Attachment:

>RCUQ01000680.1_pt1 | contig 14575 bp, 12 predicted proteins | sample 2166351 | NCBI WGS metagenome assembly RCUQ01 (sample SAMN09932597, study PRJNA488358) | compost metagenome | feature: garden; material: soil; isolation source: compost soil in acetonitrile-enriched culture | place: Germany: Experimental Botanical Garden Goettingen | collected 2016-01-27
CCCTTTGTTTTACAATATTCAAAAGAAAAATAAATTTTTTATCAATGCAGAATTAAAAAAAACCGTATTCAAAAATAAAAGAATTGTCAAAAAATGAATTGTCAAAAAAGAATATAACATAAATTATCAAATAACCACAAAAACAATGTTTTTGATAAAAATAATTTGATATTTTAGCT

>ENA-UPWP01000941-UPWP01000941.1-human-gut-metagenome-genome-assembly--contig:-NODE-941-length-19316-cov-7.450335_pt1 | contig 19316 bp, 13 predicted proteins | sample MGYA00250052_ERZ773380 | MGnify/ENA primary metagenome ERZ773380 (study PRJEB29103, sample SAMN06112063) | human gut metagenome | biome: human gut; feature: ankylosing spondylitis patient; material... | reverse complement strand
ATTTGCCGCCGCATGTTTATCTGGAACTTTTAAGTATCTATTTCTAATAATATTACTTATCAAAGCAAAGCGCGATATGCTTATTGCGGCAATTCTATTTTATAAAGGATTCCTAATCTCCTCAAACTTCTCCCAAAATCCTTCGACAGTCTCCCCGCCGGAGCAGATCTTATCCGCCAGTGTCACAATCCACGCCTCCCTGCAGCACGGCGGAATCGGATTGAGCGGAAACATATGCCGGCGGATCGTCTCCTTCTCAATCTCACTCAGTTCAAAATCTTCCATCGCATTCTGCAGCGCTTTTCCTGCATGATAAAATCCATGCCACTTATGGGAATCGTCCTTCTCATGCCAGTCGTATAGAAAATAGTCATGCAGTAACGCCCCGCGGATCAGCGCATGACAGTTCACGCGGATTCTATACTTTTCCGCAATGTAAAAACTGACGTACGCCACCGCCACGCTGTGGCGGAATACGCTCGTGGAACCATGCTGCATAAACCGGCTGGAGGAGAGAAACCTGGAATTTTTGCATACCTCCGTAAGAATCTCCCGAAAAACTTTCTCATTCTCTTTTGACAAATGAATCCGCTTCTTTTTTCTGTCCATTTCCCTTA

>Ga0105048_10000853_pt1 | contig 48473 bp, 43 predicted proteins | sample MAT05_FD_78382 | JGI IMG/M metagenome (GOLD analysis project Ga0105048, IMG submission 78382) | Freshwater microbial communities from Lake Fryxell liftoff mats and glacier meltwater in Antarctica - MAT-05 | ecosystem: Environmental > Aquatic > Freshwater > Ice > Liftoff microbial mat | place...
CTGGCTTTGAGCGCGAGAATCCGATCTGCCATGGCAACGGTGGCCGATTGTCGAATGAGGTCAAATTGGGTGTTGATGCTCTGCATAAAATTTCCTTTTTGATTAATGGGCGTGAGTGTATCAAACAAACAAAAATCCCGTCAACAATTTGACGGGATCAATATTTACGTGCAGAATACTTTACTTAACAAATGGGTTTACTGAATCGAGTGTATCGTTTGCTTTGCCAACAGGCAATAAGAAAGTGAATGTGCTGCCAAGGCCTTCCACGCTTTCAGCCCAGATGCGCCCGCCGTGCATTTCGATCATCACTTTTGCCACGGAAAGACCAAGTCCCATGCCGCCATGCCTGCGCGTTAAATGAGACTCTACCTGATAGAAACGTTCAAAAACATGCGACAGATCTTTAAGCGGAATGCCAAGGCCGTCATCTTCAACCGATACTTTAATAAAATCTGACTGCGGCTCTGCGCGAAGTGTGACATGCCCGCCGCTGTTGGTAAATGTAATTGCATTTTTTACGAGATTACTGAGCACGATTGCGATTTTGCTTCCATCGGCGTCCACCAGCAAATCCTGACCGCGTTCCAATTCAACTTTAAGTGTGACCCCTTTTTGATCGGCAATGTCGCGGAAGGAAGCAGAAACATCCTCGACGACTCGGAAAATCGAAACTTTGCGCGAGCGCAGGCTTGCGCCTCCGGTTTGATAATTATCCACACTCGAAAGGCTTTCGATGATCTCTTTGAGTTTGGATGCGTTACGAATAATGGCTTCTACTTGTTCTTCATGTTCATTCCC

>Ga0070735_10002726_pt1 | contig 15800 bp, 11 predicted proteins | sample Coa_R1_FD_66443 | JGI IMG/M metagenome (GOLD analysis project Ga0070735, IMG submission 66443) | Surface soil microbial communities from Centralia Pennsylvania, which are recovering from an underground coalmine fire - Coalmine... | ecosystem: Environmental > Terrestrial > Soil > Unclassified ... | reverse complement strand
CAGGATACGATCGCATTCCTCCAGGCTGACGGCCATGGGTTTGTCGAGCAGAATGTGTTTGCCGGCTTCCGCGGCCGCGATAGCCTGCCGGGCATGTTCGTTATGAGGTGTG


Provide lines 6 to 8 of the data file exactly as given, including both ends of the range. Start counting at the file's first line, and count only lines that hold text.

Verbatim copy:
CTGGCTTTGAGCGCGAGAATCCGATCTGCCATGGCAACGGTGGCCGATTGTCGAATGAGGTCAAATTGGGTGTTGATGCTCTGCATAAAATTTCCTTTTTGATTAATGGGCGTGAGTGTATCAAACAAACAAAAATCCCGTCAACAATTTGACGGGATCAATATTTACGTGCAGAATACTTTACTTAACAAATGGGTTTACTGAATCGAGTGTATCGTTTGCTTTGCCAACAGGCAATAAGAAAGTGAATGTGCTGCCAAGGCCTTCCACGCTTTCAGCCCAGATGCGCCCGCCGTGCATTTCGATCATCACTTTTGCCACGGAAAGACCAAGTCCCATGCCGCCATGCCTGCGCGTTAAATGAGACTCTACCTGATAGAAACGTTCAAAAACATGCGACAGATCTTTAAGCGGAATGCCAAGGCCGTCATCTTCAACCGATACTTTAATAAAATCTGACTGCGGCTCTGCGCGAAGTGTGACATGCCCGCCGCTGTTGGTAAATGTAATTGCATTTTTTACGAGATTACTGAGCACGATTGCGATTTTGCTTCCATCGGCGTCCACCAGCAAATCCTGACCGCGTTCCAATTCAACTTTAAGTGTGACCCCTTTTTGATCGGCAATGTCGCGGAAGGAAGCAGAAACATCCTCGACGACTCGGAAAATCGAAACTTTGCGCGAGCGCAGGCTTGCGCCTCCGGTTTGATAATTATCCACACTCGAAAGGCTTTCGATGATCTCTTTGAGTTTGGATGCGTTACGAATAATGGCTTCTACTTGTTCTTCATGTTCATTCCC

>Ga0070735_10002726_pt1 | contig 15800 bp, 11 predicted proteins | sample Coa_R1_FD_66443 | JGI IMG/M metagenome (GOLD analysis project Ga0070735, IMG submission 66443) | Surface soil microbial communities from Centralia Pennsylvania, which are recovering from an underground coalmine fire - Coalmine... | ecosystem: Environmental > Terrestrial > Soil > Unclassified ... | reverse complement strand
CAGGATACGATCGCATTCCTCCAGGCTGACGGCCATGGGTTTGTCGAGCAGAATGTGTTTGCCGGCTTCCGCGGCCGCGATAGCCTGCCGGGCATGTTCGTTATGAGGTGTG